Schools have been warned that chartering vehicles from other European Union countries could be dangerous after the coach crash in the French Alps in which three teenagers died and 20 were injured.
A party of 23 staff and pupils from St James's CE grant-maintained school, Bolton, plunged 70 feet down a ravine off the mountainous road between the villages of Longfoy and Notre Dame du Pre. Nicola Moore, 16, was killed instantly and two 14-year-olds, Robert Boardman and his best friend Keith Ridding, died later in hospital.
The French coach, driven by a British driver, was rented from a local company when the one hired from a Manchester firm broke down last weekend. The Manchester coach had seatbelts but its replacement did not and, when the coach rolled over the pupils were thrown around the interior.
Since February, British law has required coach operators to fit seatbelts to minibuses carrying more than three children and to coaches manufactured since 1988. Vehicles made before that date must be fitted with belts by February 10, 1998. But in the rest of the EU, coach operators will not be obliged to fit seatbelts on new coaches until October 1, 1999.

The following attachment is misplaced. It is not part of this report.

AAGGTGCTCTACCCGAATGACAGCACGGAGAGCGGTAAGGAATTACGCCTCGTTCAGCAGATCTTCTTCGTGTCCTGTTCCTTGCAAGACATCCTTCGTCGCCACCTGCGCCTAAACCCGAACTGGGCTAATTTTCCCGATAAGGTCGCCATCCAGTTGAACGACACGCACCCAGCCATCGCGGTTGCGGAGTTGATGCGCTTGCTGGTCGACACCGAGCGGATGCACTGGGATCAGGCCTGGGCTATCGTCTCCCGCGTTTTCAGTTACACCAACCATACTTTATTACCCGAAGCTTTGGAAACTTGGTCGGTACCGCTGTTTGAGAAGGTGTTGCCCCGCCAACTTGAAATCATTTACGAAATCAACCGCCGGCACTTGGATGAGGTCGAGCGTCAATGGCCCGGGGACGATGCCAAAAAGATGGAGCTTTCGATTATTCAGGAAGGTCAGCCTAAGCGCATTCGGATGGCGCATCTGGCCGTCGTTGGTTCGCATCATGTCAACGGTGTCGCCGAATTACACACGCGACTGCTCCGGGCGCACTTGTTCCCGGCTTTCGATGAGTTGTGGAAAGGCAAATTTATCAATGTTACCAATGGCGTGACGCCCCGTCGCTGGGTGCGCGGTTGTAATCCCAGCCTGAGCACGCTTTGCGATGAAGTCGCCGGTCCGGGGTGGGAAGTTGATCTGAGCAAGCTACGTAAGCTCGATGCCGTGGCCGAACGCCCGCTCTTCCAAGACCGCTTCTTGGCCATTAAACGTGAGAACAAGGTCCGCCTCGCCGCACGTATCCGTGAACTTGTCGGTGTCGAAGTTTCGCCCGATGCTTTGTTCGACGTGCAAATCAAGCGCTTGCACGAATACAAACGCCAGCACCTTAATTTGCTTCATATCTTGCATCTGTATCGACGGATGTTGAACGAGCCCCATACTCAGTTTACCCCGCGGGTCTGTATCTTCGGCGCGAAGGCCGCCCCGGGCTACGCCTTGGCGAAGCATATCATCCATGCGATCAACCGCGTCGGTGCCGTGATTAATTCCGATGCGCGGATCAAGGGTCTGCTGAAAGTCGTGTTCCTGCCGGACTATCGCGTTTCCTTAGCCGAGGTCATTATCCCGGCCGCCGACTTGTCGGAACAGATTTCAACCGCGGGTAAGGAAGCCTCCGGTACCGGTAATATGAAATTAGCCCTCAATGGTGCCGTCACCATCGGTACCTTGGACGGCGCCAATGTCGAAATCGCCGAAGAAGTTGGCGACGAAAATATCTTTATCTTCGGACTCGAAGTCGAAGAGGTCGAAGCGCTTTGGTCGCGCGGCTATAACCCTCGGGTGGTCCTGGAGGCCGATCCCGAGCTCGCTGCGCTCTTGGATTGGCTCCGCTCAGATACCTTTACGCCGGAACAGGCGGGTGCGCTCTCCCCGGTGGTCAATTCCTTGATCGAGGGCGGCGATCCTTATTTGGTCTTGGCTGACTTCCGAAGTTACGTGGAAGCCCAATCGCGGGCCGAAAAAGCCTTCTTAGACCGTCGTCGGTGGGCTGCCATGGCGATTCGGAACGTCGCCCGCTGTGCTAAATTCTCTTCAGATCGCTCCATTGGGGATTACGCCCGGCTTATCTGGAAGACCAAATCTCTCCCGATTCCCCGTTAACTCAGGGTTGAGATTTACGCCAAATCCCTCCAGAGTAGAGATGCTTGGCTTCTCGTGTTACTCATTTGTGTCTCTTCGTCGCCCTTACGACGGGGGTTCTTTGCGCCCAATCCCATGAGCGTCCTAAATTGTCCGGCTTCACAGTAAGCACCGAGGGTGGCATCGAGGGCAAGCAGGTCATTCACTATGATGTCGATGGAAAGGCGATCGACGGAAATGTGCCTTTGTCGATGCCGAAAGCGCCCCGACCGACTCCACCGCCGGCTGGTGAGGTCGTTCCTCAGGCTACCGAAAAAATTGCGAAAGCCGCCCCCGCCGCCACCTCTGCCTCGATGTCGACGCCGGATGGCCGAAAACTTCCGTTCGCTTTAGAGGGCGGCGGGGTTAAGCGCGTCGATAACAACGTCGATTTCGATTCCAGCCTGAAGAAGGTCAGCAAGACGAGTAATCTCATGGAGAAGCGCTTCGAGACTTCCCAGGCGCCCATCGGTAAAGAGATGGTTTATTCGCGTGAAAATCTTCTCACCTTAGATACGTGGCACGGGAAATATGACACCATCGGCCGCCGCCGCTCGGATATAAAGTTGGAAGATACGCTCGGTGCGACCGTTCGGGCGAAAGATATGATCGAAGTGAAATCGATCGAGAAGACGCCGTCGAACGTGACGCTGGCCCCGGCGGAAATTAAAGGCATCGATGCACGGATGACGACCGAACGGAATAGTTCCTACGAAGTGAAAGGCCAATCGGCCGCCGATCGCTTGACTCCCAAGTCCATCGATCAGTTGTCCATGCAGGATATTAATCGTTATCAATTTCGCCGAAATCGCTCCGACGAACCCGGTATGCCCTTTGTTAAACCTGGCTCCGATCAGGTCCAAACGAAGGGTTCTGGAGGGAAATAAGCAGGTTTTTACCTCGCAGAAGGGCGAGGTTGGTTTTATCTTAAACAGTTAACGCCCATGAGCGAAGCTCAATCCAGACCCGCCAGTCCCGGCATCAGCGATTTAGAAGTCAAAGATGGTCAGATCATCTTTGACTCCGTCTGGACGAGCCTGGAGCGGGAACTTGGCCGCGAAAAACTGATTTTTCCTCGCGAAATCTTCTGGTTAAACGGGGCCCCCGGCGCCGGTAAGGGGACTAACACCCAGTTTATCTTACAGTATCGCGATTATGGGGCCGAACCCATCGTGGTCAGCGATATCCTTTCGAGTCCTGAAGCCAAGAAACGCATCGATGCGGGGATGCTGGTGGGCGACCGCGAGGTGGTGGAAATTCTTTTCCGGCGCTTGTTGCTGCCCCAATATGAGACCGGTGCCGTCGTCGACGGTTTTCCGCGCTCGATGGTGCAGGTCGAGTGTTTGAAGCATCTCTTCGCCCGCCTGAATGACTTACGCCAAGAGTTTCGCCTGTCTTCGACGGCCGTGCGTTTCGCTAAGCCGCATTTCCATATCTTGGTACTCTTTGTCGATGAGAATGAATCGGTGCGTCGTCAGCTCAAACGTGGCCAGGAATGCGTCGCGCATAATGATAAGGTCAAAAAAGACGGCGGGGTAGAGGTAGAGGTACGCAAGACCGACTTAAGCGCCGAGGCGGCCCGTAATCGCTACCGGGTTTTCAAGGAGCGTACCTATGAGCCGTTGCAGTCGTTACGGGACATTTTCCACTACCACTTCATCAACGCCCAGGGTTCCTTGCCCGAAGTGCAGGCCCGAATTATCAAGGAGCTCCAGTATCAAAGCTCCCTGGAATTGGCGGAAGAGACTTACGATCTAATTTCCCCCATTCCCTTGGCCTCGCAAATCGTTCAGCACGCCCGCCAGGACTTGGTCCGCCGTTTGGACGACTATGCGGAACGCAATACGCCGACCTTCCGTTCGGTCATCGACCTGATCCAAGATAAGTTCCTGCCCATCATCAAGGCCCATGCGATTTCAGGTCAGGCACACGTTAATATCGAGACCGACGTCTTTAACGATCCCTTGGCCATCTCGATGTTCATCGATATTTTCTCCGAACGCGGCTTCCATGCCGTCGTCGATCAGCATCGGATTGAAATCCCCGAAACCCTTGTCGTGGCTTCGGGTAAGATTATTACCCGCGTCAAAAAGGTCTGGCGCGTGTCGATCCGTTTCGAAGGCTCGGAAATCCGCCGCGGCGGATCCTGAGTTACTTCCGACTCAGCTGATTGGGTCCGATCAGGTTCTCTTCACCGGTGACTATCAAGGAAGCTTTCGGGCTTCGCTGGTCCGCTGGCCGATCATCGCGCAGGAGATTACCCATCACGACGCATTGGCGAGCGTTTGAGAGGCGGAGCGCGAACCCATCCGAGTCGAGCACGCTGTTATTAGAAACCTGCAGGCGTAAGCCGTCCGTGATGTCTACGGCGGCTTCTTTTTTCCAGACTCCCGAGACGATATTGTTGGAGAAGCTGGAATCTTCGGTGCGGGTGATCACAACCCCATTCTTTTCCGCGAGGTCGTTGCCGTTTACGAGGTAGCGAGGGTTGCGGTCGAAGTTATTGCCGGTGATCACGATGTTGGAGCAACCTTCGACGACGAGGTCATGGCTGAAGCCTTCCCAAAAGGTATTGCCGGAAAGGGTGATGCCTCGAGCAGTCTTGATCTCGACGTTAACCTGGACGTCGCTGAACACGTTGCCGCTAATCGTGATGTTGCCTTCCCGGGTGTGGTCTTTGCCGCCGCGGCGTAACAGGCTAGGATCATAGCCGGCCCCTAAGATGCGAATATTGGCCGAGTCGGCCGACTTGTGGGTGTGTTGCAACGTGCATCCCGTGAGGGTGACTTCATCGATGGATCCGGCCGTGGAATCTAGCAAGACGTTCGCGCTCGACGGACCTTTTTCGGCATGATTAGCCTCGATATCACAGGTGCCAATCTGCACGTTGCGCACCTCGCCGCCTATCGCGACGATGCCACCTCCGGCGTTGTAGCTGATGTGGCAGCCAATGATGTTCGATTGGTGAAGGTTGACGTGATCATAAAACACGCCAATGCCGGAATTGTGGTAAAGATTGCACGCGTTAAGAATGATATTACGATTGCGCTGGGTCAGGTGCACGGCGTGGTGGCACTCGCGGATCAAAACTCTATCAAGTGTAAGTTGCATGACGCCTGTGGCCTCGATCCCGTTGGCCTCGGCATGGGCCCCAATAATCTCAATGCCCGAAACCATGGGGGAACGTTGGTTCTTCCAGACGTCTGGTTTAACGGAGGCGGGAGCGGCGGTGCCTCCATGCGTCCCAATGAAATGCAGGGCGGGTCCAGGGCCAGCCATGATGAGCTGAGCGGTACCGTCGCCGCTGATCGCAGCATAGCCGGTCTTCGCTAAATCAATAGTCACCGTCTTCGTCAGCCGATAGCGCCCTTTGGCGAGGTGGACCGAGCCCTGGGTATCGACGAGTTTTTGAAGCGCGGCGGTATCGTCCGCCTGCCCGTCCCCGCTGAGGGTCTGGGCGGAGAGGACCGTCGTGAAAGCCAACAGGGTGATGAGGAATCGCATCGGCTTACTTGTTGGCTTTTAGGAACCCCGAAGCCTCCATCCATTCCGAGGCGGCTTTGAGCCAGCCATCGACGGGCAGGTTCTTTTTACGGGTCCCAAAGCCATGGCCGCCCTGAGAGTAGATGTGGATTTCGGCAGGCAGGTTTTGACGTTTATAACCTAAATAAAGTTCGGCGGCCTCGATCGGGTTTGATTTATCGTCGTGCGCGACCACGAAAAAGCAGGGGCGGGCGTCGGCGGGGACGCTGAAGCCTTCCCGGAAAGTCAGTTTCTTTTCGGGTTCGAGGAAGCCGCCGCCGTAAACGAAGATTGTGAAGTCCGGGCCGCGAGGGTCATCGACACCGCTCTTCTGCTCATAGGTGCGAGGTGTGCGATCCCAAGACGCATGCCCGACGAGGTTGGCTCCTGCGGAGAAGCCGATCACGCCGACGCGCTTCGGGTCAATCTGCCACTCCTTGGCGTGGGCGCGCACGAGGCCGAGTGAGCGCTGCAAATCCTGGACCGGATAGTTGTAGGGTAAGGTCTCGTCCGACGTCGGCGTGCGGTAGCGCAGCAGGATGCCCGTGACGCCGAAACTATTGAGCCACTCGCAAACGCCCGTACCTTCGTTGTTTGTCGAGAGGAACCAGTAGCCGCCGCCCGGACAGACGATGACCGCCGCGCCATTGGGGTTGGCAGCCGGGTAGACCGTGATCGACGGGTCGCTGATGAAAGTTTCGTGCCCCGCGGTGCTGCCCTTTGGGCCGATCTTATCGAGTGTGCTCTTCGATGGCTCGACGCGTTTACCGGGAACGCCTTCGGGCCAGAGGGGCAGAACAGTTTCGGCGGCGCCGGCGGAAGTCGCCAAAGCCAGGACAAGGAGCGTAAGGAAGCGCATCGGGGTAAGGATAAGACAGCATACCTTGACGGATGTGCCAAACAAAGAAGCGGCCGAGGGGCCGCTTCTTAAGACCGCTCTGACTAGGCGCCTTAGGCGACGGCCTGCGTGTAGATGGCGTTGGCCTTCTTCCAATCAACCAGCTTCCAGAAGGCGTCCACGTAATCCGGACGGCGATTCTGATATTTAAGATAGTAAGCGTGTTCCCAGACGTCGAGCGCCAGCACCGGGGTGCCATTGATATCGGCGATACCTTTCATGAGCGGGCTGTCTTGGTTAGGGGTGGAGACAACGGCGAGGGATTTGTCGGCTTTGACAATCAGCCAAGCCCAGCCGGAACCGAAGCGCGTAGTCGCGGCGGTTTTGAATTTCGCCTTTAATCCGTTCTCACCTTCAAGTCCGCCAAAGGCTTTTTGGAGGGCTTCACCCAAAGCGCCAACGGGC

The Royal Society for the Prevention of Accidents recommends that schools and voluntary organisations only hire coaches with seatbelts from companies with drivers and escorts trained to deal with children.
"This tragic accident strengthens our case that all vehicles should have belts on every seat," said a spokesman.
Pat Harris, founder of Belt Up School Kids, the school transport safety organisation, is pressing for an EU-wide school transport Act.
The children and teachers involved in the accident were on a water-sport adventure trip as part of the 900-pupil comprehensive school's "curriculum enhancement" week.
St James's closed for lessons for the week, but kept its doors open so that parents and children could meet counsellors and clergy.